It was such a flurry of events for the women on that Sunday morning of the Resurrection Day that it is difficult to piece together exactly which woman was doing what at every single moment.
However, from the different accounts given to us in the four gospels, we do know that there was more than one trip to the tomb of Jesus, either in small groups, or as we saw with Mary Magdalene, even alone.
At one point after Mary Magdalene had spoken with Jesus near the tomb, Jesus actually met several other women and greeted them on the trail between the tomb and the city. The women bowed down to him and even grasped his feet in worship.[1]
Much of what was happening was taking place at a rapid pace in the dim, pre-dawn light and even while it was still dark.[2] Besides that, it seems that the disciples, although they were all in hiding and behind locked doors, were not all in the same building. They were in a few separate locations and even in their own homes.[3]

Sunday, April 12, 2020


Have you ever noticed that most of the participants in the events of Sunday morning were the women? I am a bit ashamed to say it, but the men did not look good in those early hours of the day.
It was the ladies who went to the tomb even before it was light. They first went there simply with the purpose of paying homage to Jesus by anointing his body with spices.
It was the ladies who discovered the open tomb, the empty grave and the missing body. It was the ladies who saw the angels. It was the ladies to whom the angels said, “Why do you look for the living among the dead? He is not here; He has risen!” It was the ladies who then ran back to tell the disciples the news of the missing corpse, and about what the angels had told them.
Where were the men during all of these events? They had locked themselves inside their homes, afraid of the Jews.[1]

Saturday, April 11, 2020


The Silent Day (the day that Jesus was in the grave)
Pioneer Cemetery Behind the Log Church
After Jesus had been crucified and after he had breathed his last breath, in the midst of their tears, some women at the foot of the cross began to make plans for the customary application of spices to his dead body. The spices were not meant to be a type of embalming, but were only intended to alleviate the stench of the decomposition of the body.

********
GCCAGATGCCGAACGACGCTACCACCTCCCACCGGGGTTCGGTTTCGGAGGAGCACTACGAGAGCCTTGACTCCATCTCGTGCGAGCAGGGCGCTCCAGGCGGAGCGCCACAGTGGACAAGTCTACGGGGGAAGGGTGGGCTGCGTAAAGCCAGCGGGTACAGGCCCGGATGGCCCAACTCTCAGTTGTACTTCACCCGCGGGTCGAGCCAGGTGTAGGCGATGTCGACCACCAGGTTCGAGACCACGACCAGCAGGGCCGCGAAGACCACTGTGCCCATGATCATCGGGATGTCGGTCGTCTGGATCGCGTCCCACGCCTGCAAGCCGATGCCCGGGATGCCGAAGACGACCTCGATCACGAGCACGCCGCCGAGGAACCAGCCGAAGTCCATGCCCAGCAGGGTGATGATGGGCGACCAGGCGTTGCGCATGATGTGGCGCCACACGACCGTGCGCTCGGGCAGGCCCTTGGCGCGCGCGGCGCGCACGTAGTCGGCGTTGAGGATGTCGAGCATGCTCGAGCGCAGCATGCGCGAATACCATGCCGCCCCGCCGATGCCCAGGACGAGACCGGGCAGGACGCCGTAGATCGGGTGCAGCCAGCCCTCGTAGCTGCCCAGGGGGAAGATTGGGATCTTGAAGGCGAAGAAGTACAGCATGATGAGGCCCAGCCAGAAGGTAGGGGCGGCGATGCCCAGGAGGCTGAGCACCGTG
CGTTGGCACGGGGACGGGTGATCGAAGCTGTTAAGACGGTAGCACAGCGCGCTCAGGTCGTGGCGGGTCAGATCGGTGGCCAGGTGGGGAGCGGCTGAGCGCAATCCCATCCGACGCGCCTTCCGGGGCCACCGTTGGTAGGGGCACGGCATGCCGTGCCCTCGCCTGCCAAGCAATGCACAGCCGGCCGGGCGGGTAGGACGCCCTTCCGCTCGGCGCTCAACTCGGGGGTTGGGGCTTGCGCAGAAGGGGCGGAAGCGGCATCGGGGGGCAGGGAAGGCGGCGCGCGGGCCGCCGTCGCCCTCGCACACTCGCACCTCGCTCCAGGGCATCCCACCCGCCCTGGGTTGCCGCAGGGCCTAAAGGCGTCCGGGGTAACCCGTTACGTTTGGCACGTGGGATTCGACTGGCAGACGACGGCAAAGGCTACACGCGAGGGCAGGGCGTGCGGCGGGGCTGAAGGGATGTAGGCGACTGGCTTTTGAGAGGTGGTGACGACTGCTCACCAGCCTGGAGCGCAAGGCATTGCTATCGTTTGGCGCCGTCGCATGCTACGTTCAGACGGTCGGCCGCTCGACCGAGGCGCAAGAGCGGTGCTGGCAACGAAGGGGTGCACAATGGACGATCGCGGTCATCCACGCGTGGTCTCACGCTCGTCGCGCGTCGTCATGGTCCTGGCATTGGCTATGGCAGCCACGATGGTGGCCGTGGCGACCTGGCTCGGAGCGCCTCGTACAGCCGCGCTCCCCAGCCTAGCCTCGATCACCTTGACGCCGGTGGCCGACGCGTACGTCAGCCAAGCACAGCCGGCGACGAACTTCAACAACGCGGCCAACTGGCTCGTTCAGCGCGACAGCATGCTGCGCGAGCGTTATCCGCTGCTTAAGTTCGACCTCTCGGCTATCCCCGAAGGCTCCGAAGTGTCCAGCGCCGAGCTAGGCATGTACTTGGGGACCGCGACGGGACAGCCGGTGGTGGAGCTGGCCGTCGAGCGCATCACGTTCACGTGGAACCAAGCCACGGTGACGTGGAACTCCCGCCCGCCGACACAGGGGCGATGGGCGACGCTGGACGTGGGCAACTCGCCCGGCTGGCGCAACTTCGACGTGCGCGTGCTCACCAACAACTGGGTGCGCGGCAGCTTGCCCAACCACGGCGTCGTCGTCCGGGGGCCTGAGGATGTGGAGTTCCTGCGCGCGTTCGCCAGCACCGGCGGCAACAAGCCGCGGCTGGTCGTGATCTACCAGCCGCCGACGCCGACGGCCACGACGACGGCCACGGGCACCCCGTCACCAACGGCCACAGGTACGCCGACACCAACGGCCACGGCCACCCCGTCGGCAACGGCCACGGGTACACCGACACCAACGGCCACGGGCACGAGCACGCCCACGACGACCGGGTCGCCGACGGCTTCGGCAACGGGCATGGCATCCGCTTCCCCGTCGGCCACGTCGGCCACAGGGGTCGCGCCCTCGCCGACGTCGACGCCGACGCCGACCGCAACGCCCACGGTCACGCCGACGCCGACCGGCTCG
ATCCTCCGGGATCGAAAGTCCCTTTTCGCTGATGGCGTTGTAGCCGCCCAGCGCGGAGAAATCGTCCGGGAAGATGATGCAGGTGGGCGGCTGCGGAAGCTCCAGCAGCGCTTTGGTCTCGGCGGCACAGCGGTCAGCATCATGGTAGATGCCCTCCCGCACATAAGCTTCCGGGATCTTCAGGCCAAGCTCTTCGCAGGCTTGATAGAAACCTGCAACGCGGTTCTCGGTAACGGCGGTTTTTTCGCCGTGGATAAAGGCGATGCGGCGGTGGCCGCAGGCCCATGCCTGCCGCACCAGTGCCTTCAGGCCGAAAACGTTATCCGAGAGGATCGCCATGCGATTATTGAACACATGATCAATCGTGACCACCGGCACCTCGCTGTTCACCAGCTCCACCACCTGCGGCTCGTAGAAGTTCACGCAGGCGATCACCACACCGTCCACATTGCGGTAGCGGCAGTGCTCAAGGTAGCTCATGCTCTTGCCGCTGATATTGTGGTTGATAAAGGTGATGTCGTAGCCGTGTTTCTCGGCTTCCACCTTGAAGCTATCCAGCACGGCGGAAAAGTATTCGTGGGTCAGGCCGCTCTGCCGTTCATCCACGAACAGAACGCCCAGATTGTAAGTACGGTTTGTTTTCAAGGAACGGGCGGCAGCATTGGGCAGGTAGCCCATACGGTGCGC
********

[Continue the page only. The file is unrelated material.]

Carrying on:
Jesus was dead. The women recognized this, and obviously they had no thoughts that he would rise again.
But if they were to anoint his dead body with spices, they had better begin to make the preparations now. They would only have that evening to do so. The day on which Jesus was crucified was not of course called “Good Friday” at that time, as we call it in these days. It was, in fact the “Preparation Day” for the Jews.

Friday, April 10, 2020


“Woman, here is Your Son. Son, here is Your Mother”
This is not a typical devotional for Good Friday, but by no means is
this day a typical Good Friday.
Typically on Good Friday, we as Christians enter into a type of mourning, at least there is a sense in which we do this. In any case it is what I do, and this is the message I usually try to bring in my Good Friday messages.

Thursday, April 9, 2020


(I have three separate “strings” or series going on this blog page right now. Confused? So am I.
But to help us all out, they are:
     1: Messages to an Empty Church, which are devotionals that I am writing during this time of quarantine when we are not meeting at the Log Church
     2: Kisii Orphanage, which are recollections from my first trip to Kenya in 2017; and
     3 [this one] Kisii Report, which are items of current happenings at the orphanage.
I hope that all helps.
Notice the 2 metre spacing between
people in the queue (to use the Queen's
English). This spacing in lines may
be common in Sweden (for instance)
but definitely NOT in Kenya!
Perhaps you remember that it was almost a week ago that I shared with you a portion of an email that I had received from Pastor Joel, in which he told me that the Health Minister was making certain safety requirements to the orphanage because of the covid-19 threat.

Wednesday, April 8, 2020


“House of Worship” or “Den of Thieves?”